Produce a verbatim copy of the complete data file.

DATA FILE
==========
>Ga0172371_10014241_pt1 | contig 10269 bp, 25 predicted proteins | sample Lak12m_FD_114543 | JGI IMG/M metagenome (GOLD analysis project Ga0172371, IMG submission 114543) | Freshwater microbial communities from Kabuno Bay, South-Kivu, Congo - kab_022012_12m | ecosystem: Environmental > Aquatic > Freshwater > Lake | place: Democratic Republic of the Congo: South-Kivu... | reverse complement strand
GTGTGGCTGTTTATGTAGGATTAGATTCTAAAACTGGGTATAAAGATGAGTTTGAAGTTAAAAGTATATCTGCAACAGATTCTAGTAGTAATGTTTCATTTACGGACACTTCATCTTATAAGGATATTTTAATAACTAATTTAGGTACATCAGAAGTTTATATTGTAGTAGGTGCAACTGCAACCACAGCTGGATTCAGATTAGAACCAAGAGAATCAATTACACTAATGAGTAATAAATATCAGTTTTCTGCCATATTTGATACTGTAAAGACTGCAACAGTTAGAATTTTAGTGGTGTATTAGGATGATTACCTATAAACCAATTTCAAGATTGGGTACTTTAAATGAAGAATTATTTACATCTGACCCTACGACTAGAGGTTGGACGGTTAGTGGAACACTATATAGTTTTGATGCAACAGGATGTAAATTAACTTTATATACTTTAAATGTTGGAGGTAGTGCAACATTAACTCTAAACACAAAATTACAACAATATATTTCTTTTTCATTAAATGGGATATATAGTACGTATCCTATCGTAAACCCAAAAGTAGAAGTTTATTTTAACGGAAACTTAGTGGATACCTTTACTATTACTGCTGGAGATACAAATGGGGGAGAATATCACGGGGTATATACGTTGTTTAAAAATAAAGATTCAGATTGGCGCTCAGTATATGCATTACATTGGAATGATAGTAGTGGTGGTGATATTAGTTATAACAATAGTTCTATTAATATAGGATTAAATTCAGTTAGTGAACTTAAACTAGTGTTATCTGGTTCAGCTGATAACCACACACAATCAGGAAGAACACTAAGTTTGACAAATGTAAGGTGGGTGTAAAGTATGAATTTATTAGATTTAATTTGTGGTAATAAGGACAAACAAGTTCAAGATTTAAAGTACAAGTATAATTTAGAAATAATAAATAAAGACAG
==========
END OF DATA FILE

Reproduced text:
>Ga0172371_10014241_pt1 | contig 10269 bp, 25 predicted proteins | sample Lak12m_FD_114543 | JGI IMG/M metagenome (GOLD analysis project Ga0172371, IMG submission 114543) | Freshwater microbial communities from Kabuno Bay, South-Kivu, Congo - kab_022012_12m | ecosystem: Environmental > Aquatic > Freshwater > Lake | place: Democratic Republic of the Congo: South-Kivu... | reverse complement strand
GTGTGGCTGTTTATGTAGGATTAGATTCTAAAACTGGGTATAAAGATGAGTTTGAAGTTAAAAGTATATCTGCAACAGATTCTAGTAGTAATGTTTCATTTACGGACACTTCATCTTATAAGGATATTTTAATAACTAATTTAGGTACATCAGAAGTTTATATTGTAGTAGGTGCAACTGCAACCACAGCTGGATTCAGATTAGAACCAAGAGAATCAATTACACTAATGAGTAATAAATATCAGTTTTCTGCCATATTTGATACTGTAAAGACTGCAACAGTTAGAATTTTAGTGGTGTATTAGGATGATTACCTATAAACCAATTTCAAGATTGGGTACTTTAAATGAAGAATTATTTACATCTGACCCTACGACTAGAGGTTGGACGGTTAGTGGAACACTATATAGTTTTGATGCAACAGGATGTAAATTAACTTTATATACTTTAAATGTTGGAGGTAGTGCAACATTAACTCTAAACACAAAATTACAACAATATATTTCTTTTTCATTAAATGGGATATATAGTACGTATCCTATCGTAAACCCAAAAGTAGAAGTTTATTTTAACGGAAACTTAGTGGATACCTTTACTATTACTGCTGGAGATACAAATGGGGGAGAATATCACGGGGTATATACGTTGTTTAAAAATAAAGATTCAGATTGGCGCTCAGTATATGCATTACATTGGAATGATAGTAGTGGTGGTGATATTAGTTATAACAATAGTTCTATTAATATAGGATTAAATTCAGTTAGTGAACTTAAACTAGTGTTATCTGGTTCAGCTGATAACCACACACAATCAGGAAGAACACTAAGTTTGACAAATGTAAGGTGGGTGTAAAGTATGAATTTATTAGATTTAATTTGTGGTAATAAGGACAAACAAGTTCAAGATTTAAAGTACAAGTATAATTTAGAAATAATAAATAAAGACAG